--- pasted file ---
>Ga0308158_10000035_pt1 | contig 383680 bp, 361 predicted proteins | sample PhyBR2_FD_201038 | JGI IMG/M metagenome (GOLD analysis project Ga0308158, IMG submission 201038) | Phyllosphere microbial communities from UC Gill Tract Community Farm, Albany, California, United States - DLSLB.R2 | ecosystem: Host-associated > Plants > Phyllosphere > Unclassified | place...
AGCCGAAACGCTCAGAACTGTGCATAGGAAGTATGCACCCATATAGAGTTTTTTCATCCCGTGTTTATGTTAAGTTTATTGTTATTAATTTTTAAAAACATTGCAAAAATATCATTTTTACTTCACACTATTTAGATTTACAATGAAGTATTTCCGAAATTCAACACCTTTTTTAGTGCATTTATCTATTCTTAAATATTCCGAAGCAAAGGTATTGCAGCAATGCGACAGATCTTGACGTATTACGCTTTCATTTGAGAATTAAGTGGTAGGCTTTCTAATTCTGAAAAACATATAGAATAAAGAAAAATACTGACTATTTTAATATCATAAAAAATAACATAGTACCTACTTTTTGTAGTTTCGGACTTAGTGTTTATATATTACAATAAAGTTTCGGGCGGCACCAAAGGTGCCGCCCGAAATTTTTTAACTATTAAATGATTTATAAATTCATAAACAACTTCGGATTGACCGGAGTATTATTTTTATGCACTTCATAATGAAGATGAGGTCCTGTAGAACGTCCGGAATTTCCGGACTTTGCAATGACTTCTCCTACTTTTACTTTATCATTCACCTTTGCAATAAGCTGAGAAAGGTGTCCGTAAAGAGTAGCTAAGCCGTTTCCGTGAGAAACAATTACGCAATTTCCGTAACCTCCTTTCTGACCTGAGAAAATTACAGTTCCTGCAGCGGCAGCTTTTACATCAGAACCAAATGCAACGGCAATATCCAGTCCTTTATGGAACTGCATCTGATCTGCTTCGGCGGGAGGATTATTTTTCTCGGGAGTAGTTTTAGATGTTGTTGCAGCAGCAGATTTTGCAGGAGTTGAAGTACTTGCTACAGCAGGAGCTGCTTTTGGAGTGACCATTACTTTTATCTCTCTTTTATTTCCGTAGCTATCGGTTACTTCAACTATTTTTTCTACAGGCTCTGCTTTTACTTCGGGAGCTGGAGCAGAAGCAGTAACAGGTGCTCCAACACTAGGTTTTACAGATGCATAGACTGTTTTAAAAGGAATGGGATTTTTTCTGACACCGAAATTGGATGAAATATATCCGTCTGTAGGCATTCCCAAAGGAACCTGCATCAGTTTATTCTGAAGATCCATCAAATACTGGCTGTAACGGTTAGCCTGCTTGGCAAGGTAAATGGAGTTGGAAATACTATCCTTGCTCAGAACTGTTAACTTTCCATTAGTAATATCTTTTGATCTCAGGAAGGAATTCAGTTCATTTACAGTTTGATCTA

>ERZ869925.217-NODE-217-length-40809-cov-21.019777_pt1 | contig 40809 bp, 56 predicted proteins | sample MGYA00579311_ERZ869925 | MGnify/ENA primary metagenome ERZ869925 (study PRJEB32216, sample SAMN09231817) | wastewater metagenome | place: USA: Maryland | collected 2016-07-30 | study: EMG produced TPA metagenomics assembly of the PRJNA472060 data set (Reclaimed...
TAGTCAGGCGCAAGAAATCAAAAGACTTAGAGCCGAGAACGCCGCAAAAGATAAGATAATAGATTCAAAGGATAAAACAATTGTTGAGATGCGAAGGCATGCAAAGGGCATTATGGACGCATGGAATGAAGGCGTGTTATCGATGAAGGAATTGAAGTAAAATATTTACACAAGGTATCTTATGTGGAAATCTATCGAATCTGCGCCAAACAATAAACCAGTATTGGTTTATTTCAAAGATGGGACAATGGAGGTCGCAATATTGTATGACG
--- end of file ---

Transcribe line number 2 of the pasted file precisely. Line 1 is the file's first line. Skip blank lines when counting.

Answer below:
AGCCGAAACGCTCAGAACTGTGCATAGGAAGTATGCACCCATATAGAGTTTTTTCATCCCGTGTTTATGTTAAGTTTATTGTTATTAATTTTTAAAAACATTGCAAAAATATCATTTTTACTTCACACTATTTAGATTTACAATGAAGTATTTCCGAAATTCAACACCTTTTTTAGTGCATTTATCTATTCTTAAATATTCCGAAGCAAAGGTATTGCAGCAATGCGACAGATCTTGACGTATTACGCTTTCATTTGAGAATTAAGTGGTAGGCTTTCTAATTCTGAAAAACATATAGAATAAAGAAAAATACTGACTATTTTAATATCATAAAAAATAACATAGTACCTACTTTTTGTAGTTTCGGACTTAGTGTTTATATATTACAATAAAGTTTCGGGCGGCACCAAAGGTGCCGCCCGAAATTTTTTAACTATTAAATGATTTATAAATTCATAAACAACTTCGGATTGACCGGAGTATTATTTTTATGCACTTCATAATGAAGATGAGGTCCTGTAGAACGTCCGGAATTTCCGGACTTTGCAATGACTTCTCCTACTTTTACTTTATCATTCACCTTTGCAATAAGCTGAGAAAGGTGTCCGTAAAGAGTAGCTAAGCCGTTTCCGTGAGAAACAATTACGCAATTTCCGTAACCTCCTTTCTGACCTGAGAAAATTACAGTTCCTGCAGCGGCAGCTTTTACATCAGAACCAAATGCAACGGCAATATCCAGTCCTTTATGGAACTGCATCTGATCTGCTTCGGCGGGAGGATTATTTTTCTCGGGAGTAGTTTTAGATGTTGTTGCAGCAGCAGATTTTGCAGGAGTTGAAGTACTTGCTACAGCAGGAGCTGCTTTTGGAGTGACCATTACTTTTATCTCTCTTTTATTTCCGTAGCTATCGGTTACTTCAACTATTTTTTCTACAGGCTCTGCTTTTACTTCGGGAGCTGGAGCAGAAGCAGTAACAGGTGCTCCAACACTAGGTTTTACAGATGCATAGACTGTTTTAAAAGGAATGGGATTTTTTCTGACACCGAAATTGGATGAAATATATCCGTCTGTAGGCATTCCCAAAGGAACCTGCATCAGTTTATTCTGAAGATCCATCAAATACTGGCTGTAACGGTTAGCCTGCTTGGCAAGGTAAATGGAGTTGGAAATACTATCCTTGCTCAGAACTGTTAACTTTCCATTAGTAATATCTTTTGATCTCAGGAAGGAATTCAGTTCATTTACAGTTTGATCTA